Updated 2018-09-21 21:17:18 by dbohdan

Richard Suchenwirth 2002-07-19 - If you repeatedly do the same time-consuming calculations (e.g. string similarity, or especially the Q function), it may be a good idea to keep the previous results in a cache and, for every call of the same command after the first, just retrieve the cached value.

This implementation uses an array in caller's scope (he might make it global, or not) whose name is explicitly given, indexed by the command. This way, you could have multiple caches in parallel, and selectively unset some when needed. Note that variable values are not substituted in a braced command - to tie the cached result to the variable values, use list to group the command:
 set result [cached c [list myLongCommand $i $j]]

 proc cached {cacheName command} {
    upvar 1 $cacheName cache
    if {![info exists cache($command)]} {
        set cache($command) [uplevel 1 $command]
    } else {
        set cache($command)
 # ---------------------------------------- testing:
 % time {cached c {stringSimilarity "Tool Command Language" "Tool Command Languages"}}
 422000 microseconds per iteration
 % time {cached c {stringSimilarity "Tool Command Language" "Tool Command Languages"}}
 0 microseconds per iteration
 % array get c
 {stringSimilarity "Tool Command Language" "Tool Command Languages"} 0.953488372093

The second call saves you more than 0.4 seconds...(on second try with cleared cache, it was only 63 ms, though). Note however that caching results makes only sense if the command always returns the same value - caching commands like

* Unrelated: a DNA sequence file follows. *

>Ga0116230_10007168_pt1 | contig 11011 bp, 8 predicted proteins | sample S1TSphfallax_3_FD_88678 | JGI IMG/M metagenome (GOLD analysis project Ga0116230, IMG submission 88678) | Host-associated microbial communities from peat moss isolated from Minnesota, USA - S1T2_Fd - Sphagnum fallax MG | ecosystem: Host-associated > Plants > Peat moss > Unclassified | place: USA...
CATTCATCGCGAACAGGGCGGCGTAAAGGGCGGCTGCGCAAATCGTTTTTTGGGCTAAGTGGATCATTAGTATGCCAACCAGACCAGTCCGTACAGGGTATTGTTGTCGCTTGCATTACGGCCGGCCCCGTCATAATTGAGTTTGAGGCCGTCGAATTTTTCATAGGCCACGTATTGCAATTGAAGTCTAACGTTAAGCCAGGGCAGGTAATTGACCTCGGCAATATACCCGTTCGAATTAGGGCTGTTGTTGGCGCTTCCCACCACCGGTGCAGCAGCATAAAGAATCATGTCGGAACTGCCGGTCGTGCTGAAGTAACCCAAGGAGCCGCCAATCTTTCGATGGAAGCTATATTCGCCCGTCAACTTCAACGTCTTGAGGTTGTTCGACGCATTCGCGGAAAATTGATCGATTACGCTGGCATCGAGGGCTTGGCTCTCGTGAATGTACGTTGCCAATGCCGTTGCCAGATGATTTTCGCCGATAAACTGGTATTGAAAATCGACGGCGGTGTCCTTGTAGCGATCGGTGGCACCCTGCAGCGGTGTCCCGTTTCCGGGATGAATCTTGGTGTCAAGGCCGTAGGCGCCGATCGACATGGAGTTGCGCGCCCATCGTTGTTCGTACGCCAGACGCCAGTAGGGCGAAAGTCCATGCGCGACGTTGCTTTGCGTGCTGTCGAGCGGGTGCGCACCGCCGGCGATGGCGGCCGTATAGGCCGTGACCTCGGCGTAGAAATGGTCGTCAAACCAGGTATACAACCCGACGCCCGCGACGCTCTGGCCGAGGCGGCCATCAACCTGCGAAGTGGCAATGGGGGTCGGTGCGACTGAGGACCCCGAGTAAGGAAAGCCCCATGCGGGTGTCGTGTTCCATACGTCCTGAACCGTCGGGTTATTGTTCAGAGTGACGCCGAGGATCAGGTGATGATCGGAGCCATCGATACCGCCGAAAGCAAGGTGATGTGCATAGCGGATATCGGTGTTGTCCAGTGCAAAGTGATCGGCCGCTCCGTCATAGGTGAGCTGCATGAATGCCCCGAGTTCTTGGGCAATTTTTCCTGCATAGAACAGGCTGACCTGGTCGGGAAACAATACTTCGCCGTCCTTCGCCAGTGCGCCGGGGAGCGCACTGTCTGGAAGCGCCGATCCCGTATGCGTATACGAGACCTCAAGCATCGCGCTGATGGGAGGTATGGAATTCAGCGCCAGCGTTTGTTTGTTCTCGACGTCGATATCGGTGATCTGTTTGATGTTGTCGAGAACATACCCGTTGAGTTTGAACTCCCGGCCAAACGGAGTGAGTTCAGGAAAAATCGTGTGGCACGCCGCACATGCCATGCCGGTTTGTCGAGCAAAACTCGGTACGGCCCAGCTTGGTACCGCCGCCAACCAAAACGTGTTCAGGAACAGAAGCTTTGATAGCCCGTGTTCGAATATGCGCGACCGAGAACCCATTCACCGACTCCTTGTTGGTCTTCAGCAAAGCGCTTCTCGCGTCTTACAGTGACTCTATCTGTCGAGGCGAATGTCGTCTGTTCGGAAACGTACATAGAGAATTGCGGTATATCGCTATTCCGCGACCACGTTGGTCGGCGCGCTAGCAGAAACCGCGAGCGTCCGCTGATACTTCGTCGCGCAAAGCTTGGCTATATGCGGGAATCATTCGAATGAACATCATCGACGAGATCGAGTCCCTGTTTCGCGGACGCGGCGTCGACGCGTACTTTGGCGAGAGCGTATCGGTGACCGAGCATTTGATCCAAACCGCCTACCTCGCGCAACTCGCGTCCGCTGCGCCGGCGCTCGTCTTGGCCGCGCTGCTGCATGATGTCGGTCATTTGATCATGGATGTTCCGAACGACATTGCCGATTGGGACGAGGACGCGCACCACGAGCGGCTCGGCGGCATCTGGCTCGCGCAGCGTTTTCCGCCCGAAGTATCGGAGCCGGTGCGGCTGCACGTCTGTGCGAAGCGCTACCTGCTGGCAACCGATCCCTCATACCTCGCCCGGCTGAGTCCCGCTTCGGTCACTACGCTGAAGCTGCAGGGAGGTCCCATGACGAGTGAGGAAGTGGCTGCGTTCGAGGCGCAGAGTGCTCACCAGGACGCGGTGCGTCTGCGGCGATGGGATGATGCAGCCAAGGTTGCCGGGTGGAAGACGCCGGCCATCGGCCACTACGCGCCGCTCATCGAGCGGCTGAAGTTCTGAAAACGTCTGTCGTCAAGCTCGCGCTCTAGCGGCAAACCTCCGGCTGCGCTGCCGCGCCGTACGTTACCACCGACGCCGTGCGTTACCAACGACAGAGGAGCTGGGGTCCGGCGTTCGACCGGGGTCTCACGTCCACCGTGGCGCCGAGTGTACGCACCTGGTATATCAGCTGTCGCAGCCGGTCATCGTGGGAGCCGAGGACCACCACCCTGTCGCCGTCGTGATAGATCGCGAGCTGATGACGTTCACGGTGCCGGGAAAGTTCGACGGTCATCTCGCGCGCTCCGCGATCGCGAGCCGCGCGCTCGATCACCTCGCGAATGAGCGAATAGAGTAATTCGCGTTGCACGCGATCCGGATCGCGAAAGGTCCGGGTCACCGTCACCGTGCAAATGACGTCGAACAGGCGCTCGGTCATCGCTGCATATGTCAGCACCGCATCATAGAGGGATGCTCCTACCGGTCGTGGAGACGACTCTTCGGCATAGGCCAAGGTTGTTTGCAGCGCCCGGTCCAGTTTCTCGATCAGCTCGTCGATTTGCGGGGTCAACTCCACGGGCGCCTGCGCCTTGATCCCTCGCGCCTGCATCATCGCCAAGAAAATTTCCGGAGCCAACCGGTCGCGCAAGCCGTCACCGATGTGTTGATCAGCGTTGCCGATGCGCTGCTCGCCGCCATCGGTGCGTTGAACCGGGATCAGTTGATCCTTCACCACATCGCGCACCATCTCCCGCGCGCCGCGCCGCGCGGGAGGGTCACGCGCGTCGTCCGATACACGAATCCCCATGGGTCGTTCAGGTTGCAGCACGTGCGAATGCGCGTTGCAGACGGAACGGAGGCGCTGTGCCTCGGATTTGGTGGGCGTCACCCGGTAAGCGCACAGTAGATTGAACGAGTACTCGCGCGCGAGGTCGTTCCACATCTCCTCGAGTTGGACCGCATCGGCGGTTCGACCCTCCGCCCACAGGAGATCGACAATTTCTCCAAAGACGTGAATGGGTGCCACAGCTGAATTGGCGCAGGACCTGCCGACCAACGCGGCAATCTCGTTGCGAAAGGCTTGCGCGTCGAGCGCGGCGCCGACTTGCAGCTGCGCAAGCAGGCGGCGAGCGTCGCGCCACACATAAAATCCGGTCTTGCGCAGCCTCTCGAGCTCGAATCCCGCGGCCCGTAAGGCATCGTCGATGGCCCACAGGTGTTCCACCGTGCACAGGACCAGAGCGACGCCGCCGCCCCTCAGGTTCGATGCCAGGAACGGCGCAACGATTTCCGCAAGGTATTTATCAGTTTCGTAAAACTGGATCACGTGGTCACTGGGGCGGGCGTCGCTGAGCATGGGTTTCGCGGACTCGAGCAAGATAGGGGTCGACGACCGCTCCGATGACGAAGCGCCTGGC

gets $fp
 expr rand()
 clock seconds

is certainly a bad idea... And side effects are of course not produced, as the command isn't executed after the first time.

DKF notes: The above timings aren't very good (there's granularity problems) but on Solaris8 (on a not-very-fast processor) I get:
 % time {cached c {stringSimilarity "Tool Command Language" "Tool Command Languages"}}
 97151 microseconds per iteration
 % time {cached c {stringSimilarity "Tool Command Language" "Tool Command Languages"}} 200
 44 microseconds per iteration

Philip Greenspun calls this concept "memoization"... A heavyweight XOTcl version is on Cacheable class. See also memoizing.

NaviServer has the commands ns_cache_eval[1] and ns_memoize[2], which are thread friendly. The cache-data is global, shared by all threads; the interlocking is transparent. Also, if one thread is computing expensive_function because the cache is empty/stale, and then another thread also checks the cache, the second thread will suspend until the first thread completes the cache update. Timeouts can be specified.

See Arrays as cached functions where you can call $f($x,$y)... or A size-bounded cache.